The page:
Issue 7, January 1984
Husserl's Concept of World
In Husserl's Ideas of 1913, we find that the concept of world is ambiguous, for it is firstly interpreted as a horizon experienced in perception, and secondly as a totality of objects known in terms of theoretical thought on the basis of direct experience. In the Cartesian Meditations of 1929, Husserl still retains these concepts, but suggests
a new idea, genetic phenomenology, which advocates that a philosophical understanding of an object must trace the constitutive history of its meanings which have been
deposited in the process of its constitution. This tracing of the history of its constitution requires that the higher constituted products refer to the lower constitutive primordial
experience as the foundation of that history. In the Crisis. Husserl criticizes his previous "Cartesian way" to phenomenology in which the transcendental epoche is a "nullification of a thing-world", and thus, that will be empty of content for philosophical study after epoche. Now, Husserl suggests an "ontological way" in which the transcendental epoche is a total change of attitude, i.e., it does not "nullify the thing-world", but brackets the higher deposited meanings in order to search for the lower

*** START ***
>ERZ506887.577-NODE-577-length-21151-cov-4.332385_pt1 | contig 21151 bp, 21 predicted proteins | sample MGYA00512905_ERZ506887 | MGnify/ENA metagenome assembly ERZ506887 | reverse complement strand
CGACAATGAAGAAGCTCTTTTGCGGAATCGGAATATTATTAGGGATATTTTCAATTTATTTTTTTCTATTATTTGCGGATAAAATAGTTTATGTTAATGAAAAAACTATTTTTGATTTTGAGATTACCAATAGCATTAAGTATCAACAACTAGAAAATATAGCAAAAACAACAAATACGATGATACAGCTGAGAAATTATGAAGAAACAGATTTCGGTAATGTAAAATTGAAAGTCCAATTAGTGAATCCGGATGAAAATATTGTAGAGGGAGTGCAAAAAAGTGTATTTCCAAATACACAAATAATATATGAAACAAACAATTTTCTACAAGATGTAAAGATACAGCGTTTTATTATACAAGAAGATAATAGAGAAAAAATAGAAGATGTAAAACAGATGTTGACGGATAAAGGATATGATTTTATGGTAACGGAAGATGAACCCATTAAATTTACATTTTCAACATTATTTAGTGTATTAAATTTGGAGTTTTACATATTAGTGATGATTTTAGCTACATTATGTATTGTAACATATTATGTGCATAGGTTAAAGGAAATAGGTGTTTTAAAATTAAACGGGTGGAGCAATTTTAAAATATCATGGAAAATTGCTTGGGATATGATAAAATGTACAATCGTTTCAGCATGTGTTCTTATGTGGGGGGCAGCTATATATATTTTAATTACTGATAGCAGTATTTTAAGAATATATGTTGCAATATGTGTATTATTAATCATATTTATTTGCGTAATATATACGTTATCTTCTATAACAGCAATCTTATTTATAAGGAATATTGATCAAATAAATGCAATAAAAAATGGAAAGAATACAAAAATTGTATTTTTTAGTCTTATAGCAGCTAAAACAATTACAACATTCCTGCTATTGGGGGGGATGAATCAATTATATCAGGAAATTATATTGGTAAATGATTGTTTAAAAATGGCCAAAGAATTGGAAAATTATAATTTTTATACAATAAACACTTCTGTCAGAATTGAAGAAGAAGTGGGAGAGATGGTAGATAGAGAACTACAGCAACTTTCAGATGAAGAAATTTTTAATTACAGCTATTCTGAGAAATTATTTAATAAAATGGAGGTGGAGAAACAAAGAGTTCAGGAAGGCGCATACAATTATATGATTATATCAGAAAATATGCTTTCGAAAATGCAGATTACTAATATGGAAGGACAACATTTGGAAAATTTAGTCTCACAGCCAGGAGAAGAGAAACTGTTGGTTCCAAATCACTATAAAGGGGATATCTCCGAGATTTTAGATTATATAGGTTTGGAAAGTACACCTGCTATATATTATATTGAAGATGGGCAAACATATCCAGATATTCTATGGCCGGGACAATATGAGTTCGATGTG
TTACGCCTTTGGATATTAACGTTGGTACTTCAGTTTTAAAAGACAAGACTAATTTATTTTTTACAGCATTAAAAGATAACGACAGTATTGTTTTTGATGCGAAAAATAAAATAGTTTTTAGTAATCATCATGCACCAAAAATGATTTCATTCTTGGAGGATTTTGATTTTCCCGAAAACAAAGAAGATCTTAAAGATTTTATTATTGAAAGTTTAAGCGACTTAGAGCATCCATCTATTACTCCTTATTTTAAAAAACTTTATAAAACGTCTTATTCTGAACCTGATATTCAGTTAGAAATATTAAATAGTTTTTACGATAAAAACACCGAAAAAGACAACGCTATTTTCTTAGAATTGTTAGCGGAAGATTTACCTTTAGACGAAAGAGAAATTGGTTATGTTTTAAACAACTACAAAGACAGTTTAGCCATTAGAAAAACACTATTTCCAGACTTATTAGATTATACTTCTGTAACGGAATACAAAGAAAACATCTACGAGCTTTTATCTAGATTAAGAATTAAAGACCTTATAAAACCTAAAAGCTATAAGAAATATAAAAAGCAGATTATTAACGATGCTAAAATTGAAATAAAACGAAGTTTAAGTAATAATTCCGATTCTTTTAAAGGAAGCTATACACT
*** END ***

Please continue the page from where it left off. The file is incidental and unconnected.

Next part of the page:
constitutive primordial experience that is the foundation of constitution. Husserl finds that the primordial experience is perception, and the world correlated to perception he calls the life-world. Thus the perceptual world has become the foundation of the world known in theoretical thinking. The two ideas, genetic phenomenology and transcendental epoche as a total change of attitude, are the reasons. that the later Husserl came to consider the perceptual world as foundation.